UFC 167: Why Johny Hendricks and Georges St. Pierre could wage a war for the ages

Photo courtesy of the UFC

Photo courtesy of the UFC

Georges St. Pierre looks to make the ninth defence of his UFC welterweight title on November 16th at UFC 167 at the MGM Grand Garden Arena Las Vegas when he faces Johny Hendricks. Though the build up for the fight has been somewhat tainted by disputes over VADA and WADA drug testing the actual fight all this drama surrounds is without a doubt one of the most intriguing matchups in the year and a bout many fans feel has been over a year in the making.

When GSP steps into the octagon on November 16 he is facing an opponent who has perhaps the most reliable skillset available in MMA. Johny Hendricks is an agile, powerful All-American wrestler and what he lacks in reach is more than made up with immense physicality and dynamite in both hands. Make no mistake about it though, what separates Hendricks from the Ryan Baders and Josh Koschecks of the world is his ability to actually connect with those power punches and also to do so out of a southpaw stance. It’s a very enjoyable thing to see a fighter accurately translate his talents in one area of the fight game to another and Hendricks’ continued improvement on the feet is a brilliant example of this. Most wrestlers would be afraid of wading into Carlos Condit’s diverse offence but Hendricks met him full on at UFC 158 and managed to best the taller, rangier Condit by not only meeting him with strikes but more importantly changing levels for a takedown whenever his opponent had become too comfortable striking. It is this ability to blend strikes and takedowns as well as his strength and athleticism that make Hendricks such an intriguing challenger coupled with the X factor of fighting southpaw, replacing the typical wrestler’s “big right hand” with a left and creating a smorgasbord of potentially alien angles from which to strike.

Though GSP is considered by many the best wrestler in MMA to label him as such is slightly inaccurate. Where GSP truly shines is not in his pure wrestling ability but rather his successful blend of various martial arts into a singular fighting style. He is exceptionally well rounded and has an answer to almost every kind of opponent with his record being testament to this, his only losses coming years prior in matchups he went on to decisively avenge. Typically fighters who excel in range and distance are lankier and less physically strong yet St. Pierre is built like a tank. Usually a fighter with brilliant grappling struggles to be as effective on the feet yet the welterweight champion has the best jab in MMA. The list goes on and on and although St Pierre has been heavily criticised in recent years for coasting in title fights the mere fact he is even able to should attest to how talented a fighter he really is.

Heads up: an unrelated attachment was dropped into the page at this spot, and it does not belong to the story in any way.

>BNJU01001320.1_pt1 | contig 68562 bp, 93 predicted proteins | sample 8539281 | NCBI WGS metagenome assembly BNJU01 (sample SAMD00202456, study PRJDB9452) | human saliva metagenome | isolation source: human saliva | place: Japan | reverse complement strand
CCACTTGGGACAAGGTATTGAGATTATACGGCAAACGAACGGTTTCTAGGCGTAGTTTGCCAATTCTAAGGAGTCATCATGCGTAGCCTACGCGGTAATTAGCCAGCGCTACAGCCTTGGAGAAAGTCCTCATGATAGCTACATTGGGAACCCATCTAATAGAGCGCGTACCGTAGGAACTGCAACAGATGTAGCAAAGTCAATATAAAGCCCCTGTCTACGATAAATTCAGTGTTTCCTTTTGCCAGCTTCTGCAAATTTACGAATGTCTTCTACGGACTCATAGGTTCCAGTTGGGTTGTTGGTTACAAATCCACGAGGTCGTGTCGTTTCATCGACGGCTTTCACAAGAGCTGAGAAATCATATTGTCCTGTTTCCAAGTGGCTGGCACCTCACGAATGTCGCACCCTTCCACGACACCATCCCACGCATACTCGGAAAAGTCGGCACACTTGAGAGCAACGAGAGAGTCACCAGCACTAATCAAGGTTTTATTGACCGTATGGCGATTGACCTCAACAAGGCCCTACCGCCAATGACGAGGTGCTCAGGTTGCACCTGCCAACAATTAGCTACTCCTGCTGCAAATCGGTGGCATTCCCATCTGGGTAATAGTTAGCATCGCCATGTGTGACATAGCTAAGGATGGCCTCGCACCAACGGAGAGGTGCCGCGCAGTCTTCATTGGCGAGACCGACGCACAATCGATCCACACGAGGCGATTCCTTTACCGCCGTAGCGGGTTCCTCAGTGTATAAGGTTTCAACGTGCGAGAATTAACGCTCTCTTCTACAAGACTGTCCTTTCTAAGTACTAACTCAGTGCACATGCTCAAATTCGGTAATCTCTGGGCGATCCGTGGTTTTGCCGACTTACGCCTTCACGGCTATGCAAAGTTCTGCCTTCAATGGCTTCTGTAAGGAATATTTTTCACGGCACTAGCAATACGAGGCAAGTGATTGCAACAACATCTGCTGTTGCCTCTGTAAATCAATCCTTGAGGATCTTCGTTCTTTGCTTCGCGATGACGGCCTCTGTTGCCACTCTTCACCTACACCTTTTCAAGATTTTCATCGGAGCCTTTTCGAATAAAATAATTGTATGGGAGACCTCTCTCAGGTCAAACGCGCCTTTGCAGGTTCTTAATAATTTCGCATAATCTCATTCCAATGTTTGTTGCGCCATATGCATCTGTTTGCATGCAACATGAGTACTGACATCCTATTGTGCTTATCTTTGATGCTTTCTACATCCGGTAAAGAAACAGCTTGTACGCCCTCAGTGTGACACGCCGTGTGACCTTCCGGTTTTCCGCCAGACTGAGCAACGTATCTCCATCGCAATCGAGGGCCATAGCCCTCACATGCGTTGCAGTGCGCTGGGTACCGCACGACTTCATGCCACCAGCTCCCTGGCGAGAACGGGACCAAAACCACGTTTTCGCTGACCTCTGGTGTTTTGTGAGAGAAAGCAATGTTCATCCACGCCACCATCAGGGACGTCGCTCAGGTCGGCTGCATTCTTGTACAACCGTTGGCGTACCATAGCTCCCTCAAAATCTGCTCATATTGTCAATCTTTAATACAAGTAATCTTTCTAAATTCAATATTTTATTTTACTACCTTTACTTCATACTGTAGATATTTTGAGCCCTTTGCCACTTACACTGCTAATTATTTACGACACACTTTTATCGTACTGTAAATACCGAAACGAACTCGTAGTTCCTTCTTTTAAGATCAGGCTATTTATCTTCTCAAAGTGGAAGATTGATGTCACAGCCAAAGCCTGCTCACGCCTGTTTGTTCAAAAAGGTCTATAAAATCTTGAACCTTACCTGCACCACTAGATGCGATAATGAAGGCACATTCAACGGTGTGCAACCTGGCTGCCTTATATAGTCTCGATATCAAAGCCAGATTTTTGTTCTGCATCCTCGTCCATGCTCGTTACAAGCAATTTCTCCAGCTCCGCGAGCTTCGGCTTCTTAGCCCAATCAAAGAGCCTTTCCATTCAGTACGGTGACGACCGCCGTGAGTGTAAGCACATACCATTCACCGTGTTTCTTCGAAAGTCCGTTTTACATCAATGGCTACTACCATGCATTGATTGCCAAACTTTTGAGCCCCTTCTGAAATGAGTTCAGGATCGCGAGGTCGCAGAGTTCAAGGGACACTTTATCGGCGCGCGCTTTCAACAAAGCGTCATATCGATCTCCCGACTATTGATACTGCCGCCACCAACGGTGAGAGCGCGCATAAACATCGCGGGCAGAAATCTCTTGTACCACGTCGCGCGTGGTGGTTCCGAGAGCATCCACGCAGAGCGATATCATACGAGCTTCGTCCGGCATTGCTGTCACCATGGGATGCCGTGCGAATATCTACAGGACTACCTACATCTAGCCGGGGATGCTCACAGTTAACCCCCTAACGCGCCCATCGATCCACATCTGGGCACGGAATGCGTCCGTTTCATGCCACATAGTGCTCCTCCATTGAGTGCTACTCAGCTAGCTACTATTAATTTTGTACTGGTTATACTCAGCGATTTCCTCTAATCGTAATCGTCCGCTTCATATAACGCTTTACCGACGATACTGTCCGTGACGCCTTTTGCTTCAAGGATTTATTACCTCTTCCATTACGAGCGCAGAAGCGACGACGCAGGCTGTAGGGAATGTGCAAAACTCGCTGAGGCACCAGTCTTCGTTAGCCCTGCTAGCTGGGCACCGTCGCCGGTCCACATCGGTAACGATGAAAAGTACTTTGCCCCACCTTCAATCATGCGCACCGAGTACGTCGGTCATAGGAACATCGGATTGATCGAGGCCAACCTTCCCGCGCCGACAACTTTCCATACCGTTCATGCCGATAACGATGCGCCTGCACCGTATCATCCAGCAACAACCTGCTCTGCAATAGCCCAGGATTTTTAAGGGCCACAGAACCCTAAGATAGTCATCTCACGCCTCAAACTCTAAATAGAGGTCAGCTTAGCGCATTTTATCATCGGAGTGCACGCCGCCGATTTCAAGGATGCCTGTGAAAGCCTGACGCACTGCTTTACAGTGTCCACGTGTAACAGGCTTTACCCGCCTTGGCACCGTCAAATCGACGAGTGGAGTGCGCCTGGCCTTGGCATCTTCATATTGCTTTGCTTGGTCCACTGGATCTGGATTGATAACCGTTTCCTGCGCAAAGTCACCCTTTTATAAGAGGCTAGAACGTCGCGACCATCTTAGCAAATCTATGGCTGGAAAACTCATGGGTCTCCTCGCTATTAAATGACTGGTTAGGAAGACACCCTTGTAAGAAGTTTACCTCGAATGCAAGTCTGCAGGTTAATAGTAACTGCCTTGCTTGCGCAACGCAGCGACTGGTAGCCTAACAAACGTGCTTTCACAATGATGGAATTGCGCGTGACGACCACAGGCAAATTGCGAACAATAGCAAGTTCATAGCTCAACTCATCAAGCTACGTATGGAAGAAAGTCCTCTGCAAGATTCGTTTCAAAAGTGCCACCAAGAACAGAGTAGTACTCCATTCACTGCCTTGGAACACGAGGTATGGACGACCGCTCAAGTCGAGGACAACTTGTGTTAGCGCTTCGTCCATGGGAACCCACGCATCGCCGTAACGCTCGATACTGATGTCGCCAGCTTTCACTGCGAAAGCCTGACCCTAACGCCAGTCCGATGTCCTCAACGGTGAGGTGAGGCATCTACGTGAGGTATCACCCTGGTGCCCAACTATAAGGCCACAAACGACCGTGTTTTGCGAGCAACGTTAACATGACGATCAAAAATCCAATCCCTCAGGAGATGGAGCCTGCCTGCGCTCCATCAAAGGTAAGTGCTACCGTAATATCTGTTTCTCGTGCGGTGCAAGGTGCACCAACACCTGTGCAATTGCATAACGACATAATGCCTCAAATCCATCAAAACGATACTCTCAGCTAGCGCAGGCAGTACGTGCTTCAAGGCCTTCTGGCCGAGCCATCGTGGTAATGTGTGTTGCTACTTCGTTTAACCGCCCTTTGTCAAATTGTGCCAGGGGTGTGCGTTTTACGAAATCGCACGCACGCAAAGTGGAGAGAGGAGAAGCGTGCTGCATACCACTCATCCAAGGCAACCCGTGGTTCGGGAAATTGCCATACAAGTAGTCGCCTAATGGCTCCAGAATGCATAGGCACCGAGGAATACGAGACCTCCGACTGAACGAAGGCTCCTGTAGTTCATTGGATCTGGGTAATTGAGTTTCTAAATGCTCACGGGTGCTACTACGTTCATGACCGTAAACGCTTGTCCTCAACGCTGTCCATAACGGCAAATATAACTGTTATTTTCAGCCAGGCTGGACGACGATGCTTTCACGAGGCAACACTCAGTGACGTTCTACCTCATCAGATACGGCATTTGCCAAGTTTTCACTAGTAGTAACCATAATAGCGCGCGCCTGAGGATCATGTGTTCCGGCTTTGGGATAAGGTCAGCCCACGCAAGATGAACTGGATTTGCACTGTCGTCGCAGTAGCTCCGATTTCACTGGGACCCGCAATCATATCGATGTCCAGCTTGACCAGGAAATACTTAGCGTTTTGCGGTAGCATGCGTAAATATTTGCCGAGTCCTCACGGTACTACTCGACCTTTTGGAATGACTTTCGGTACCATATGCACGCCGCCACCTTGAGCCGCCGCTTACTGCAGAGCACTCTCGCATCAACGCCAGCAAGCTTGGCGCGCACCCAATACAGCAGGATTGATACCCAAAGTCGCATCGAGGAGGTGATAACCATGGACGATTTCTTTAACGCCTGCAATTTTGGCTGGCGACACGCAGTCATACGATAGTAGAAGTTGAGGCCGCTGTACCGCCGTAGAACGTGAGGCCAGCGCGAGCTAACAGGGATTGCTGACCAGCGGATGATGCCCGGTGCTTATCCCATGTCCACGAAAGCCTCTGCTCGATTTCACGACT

The outcome of UFC 167’s main event comes down to a single, vital question. Can Johny Hendricks overcome GSP’s jab? If not fans can most likely expect a mirror image of St. Pierre’s second meeting with Josh Koscheck with the challenger jabbed into a swollen mess while MMA fans berate GSP for coasting and Dana White presumably boils with rage backstage at the demise of yet another welterweight contender. If Hendricks is able to “bring the fight” to St. Pierre and deal with the champion’s ability to control distance then we are likely looking at one of the best fights of the year and the very real likelihood of the crowning of a new champion if Hendricks can place that big left hand on the chin that has eluded so many.

 



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